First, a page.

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LETHAL WEAPON: Clayne Crawford on new Fox series – Interview

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ASSIGNMENT X – Clayne Crawford is having a wonderful fall season. The actor from Alabama stars in Fox Networks’ new Wednesday-night action series LETHAL WEAPON, which premiered September 21. Based on the feature film franchise, LETHAL WEAPON has Crawford cast as dangerously daredevil – and heartbroken – L.A.P.D. cop Martin Riggs, opposite Damon Wayans’ more cautious fellow police detective Roger Murtaugh. Then, On October 26, Crawford will be back as troubled Ted “Teddy” Talbot Jr. on Sundance TV’s fourth and final season of RECTIFY.

 

ASSIGNMENT X: Were you looking to do another series once RECTIFY wrapped, or were you looking to stay home with the family for a little while?

 

CLAYNE CRAWFORD: Me and my wife laughed. It was a lot when I was struggling, trying to get work, which is most of your career. We would plan a vacation, and inevitably, I would get a phone call to go do a job, right? So I told my wife, “February. I’m going to finish RECTIFY, it’s the final season, I’ve got a movie coming out with Legendary, let’s take six months off.” We’ve been remodeling my farmhouse for three years. “Let’s just really enjoy the property and let’s wait for the best job ever. And I don’t know what that is.” I’d love to go work for HBO, I thought maybe Netflix.

 

Three days later, that man [points to his agent, Paul Santana] called my phone. “Fox wants you.” “No, no, I’m good.” I genuinely wanted to do nothing, but when I read the material, I felt like it was the chance of a lifetime. Even if we failed, I just wanted to play that role and show people I had a little bit of comedy chops.

 

AX: Riggs is coping with tremendous personal tragedy. Is he just able to close off and have a veneer of humor? If not, where does the comedy come from?

 

CRAWFORD: I think [it comes from] a lot of the place that comedy comes from in real comedians, I think you hide behind it, so I think it’s his way of diverting from reality and having to deal with the situation. Because he feels extremely vulnerable when he’s in an honest place, so I think it’s all an act. And I told the guys, “If I play this, I can’t just be kooky-crazy. I have to be a man who’s broken, who plays kooky-crazy to keep people away from him.”

 

AX: How does Riggs feel about dragging Murtaugh into dangerous situations with him, given that Murtaugh had a heart attack in the not-distant past?

 

CRAWFORD: Right. I think Riggs is extremely competent in his skill set, and I think he knows if the situation gets too hairy, that he’s going to leave Murtaugh in the car, push him to the side, and make sure that he’s safe. So I think it all comes from Riggs’ confidence.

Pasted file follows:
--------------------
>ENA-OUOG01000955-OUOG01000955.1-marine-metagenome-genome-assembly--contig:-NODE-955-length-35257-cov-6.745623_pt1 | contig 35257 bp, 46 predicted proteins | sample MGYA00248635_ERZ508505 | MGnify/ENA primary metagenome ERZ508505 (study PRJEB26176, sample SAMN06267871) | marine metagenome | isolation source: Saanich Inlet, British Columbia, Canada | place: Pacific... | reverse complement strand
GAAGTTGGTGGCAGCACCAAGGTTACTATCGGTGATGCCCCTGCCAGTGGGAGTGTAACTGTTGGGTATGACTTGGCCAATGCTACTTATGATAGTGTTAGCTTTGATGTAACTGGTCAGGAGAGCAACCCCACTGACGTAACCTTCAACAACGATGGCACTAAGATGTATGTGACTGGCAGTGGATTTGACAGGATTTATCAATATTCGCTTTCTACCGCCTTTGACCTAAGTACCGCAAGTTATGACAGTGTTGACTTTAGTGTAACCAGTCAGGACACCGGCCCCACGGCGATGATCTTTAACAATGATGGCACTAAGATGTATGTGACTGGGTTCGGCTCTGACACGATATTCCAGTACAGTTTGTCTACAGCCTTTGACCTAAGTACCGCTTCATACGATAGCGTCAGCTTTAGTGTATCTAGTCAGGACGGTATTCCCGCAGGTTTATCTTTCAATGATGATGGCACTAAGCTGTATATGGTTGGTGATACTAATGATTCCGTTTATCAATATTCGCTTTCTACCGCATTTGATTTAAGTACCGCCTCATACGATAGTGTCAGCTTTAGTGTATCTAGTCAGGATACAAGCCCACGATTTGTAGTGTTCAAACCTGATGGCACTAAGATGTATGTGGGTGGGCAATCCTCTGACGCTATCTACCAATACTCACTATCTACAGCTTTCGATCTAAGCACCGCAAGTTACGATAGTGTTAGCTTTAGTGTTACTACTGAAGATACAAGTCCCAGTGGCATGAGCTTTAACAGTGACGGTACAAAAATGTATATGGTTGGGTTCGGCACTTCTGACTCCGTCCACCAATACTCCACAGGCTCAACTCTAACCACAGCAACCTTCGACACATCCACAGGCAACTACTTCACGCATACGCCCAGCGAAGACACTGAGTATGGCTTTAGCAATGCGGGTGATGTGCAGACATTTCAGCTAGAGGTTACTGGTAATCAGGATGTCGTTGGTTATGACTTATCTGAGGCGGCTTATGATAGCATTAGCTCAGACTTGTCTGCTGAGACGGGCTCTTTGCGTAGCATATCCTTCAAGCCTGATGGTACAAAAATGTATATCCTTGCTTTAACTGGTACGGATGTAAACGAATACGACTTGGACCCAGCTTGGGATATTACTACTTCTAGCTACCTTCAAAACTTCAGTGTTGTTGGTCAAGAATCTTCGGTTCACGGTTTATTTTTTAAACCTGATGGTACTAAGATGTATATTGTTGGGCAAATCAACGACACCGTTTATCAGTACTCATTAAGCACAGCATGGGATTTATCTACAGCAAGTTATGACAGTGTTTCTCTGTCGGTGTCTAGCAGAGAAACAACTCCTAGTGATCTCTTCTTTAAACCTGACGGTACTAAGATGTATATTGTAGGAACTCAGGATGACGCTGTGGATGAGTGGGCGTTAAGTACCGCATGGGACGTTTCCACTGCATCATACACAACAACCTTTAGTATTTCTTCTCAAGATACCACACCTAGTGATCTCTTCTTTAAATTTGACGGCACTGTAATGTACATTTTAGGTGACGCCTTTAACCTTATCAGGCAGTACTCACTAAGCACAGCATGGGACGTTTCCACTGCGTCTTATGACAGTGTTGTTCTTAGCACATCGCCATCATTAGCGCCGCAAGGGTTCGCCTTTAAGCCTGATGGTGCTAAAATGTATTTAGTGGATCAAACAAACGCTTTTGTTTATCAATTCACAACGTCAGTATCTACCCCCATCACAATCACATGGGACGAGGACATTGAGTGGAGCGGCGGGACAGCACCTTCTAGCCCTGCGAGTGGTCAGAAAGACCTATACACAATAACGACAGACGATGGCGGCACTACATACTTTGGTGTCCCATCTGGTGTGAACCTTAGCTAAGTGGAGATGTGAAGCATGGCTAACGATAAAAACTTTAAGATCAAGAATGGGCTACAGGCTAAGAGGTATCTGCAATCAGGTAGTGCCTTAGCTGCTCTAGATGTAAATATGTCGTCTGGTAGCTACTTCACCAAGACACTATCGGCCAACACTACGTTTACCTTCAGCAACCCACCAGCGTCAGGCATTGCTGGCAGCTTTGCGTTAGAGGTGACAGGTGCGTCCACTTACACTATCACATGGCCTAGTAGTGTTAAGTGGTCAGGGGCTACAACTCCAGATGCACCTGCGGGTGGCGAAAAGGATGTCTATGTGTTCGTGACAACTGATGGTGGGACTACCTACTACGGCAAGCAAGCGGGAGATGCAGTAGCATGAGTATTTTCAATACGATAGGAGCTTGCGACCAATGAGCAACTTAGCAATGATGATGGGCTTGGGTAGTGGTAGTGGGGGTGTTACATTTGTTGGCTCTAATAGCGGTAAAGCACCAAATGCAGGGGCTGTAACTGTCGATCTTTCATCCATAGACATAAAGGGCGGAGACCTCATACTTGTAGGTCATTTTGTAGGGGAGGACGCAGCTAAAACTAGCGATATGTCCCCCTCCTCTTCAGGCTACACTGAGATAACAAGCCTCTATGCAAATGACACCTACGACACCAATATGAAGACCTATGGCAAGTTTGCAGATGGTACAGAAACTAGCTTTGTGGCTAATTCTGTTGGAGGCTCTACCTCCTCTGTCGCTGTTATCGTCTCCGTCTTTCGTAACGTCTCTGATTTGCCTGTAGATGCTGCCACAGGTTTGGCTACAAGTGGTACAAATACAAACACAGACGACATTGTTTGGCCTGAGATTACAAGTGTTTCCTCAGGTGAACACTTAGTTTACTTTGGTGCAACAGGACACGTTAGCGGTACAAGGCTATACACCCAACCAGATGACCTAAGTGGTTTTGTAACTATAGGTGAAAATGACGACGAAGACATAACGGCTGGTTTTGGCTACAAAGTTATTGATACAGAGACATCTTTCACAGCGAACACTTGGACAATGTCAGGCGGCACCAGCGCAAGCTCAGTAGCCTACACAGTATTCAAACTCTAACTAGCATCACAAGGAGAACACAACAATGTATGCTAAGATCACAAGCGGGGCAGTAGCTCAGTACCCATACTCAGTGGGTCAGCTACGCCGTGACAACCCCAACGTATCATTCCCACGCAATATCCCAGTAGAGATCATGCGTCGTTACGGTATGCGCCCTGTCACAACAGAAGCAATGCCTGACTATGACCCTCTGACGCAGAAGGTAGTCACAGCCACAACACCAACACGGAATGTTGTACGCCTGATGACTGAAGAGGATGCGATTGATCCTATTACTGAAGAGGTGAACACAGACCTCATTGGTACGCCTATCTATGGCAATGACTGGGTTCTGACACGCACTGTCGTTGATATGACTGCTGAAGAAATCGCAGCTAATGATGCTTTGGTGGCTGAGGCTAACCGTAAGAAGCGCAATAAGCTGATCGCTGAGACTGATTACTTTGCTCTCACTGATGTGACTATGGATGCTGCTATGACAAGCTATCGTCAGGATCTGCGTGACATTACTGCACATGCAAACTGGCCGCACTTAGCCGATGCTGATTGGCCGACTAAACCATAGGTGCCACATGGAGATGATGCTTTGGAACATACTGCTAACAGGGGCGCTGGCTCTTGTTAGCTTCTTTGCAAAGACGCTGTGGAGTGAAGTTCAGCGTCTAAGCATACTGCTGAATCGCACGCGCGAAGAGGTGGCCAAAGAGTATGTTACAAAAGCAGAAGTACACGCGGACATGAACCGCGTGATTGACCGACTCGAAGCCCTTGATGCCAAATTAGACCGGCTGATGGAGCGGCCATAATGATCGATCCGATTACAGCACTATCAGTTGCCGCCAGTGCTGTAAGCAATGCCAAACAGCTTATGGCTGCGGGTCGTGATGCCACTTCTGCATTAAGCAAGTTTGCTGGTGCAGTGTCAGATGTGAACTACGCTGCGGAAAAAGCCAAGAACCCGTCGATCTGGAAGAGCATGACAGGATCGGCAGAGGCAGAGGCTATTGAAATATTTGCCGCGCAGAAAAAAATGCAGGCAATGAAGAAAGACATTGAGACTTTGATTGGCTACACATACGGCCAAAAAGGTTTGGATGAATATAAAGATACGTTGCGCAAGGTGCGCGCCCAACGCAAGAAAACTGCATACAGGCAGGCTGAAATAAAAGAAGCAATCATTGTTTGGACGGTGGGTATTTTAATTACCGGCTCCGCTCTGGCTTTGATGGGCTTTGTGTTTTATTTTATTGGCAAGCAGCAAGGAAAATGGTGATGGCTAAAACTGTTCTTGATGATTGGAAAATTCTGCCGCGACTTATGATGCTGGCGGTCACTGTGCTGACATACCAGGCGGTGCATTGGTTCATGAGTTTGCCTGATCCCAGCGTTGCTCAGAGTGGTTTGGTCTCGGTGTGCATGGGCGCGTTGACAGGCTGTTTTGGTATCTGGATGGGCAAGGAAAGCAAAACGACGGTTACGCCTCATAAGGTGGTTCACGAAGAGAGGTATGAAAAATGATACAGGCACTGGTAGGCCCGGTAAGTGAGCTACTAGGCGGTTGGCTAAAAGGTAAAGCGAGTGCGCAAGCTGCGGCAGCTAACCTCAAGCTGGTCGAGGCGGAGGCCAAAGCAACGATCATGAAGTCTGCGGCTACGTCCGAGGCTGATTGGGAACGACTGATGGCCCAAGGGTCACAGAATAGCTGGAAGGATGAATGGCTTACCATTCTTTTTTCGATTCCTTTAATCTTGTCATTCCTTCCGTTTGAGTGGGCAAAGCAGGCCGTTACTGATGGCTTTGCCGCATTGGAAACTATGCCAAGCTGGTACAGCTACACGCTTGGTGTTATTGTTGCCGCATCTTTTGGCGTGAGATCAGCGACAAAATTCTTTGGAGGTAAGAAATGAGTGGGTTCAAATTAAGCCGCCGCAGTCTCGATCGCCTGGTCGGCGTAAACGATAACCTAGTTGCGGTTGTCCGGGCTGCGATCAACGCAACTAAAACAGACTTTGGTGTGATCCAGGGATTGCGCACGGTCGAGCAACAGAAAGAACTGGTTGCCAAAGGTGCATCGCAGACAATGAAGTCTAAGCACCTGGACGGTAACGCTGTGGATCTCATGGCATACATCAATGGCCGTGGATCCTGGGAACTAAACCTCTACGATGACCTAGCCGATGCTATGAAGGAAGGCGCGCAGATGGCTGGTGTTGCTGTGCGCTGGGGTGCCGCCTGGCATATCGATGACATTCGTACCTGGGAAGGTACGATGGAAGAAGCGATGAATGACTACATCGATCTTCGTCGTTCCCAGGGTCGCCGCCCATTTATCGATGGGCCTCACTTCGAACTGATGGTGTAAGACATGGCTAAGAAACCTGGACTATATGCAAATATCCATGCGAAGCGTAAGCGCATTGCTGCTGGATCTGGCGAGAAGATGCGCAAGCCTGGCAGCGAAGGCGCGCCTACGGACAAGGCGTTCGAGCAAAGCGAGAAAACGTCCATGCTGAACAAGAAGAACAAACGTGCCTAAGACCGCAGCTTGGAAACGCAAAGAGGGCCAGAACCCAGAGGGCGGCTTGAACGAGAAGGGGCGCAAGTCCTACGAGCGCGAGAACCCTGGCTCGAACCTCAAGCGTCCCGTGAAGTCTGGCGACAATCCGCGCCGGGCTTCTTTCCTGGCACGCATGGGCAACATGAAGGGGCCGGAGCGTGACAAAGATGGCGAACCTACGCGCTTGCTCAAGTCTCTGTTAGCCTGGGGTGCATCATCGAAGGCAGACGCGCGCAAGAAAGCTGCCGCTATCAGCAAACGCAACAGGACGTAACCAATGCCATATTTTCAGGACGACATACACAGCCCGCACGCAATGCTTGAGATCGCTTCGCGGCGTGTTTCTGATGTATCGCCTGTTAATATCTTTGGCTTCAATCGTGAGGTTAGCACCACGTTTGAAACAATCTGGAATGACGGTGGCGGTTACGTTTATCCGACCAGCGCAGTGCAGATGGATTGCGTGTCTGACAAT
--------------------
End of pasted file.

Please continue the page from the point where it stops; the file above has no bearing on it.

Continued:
AX: What movie are you doing for Legendary?

 

CRAWFORD: I did a film called SPECTRAL, with Nic Mathieu directing, and it’s Max Martini, James Badge Dale and Emily Mortimer. We shot it in Budapest and I think the release date is some time in October, so very excited about that.

 

AX: How do you feel about the wrapping up of RECTIFY?

 

CRAWFORD: It’s bittersweet, isn’t it? I’m grateful that [RECTIFY creator/show runner] Ray McKinnon was able to tell his story without being hindered by ratings or it just ending, which is how series [often end] – you just get a phone call you’re not coming back. I’m grateful that Ray was able to tell his story, and I’m grateful that I was able to have the arc that I had. But look, I love Ray McKinnon, I love my cast with all my heart. We shot in Georgia, which is like forty-two miles – it took me two hours from my home in Alabama. It’s been a dream five years for me. So I’m grateful, but certainly sad.

 

I don’t know if that show could get made today, and I know it couldn’t have been made ten years ago. I think we had a perfect window, and Sundance was really ready to try something new, and we got lucky. And what [Sundance executives] Sarah Condon did and then Charlie Collier coming on after that was remarkable, and the support they showed us – look, it’s obvious from the fact that they let Ray do six [episodes in the first season], then he did ten [in second season], then he wanted to go back and do six [for third season], and then he did eight for the final season. No one lets you do that. These control freaks in this business, the suits, they want to run everything. They let Ray do his job, and that’s why I think it’s one of the greatest shows ever made.

 

[With LETHAL WEAPON], I’m enjoying the opportunity to entertain a larger group of individuals.

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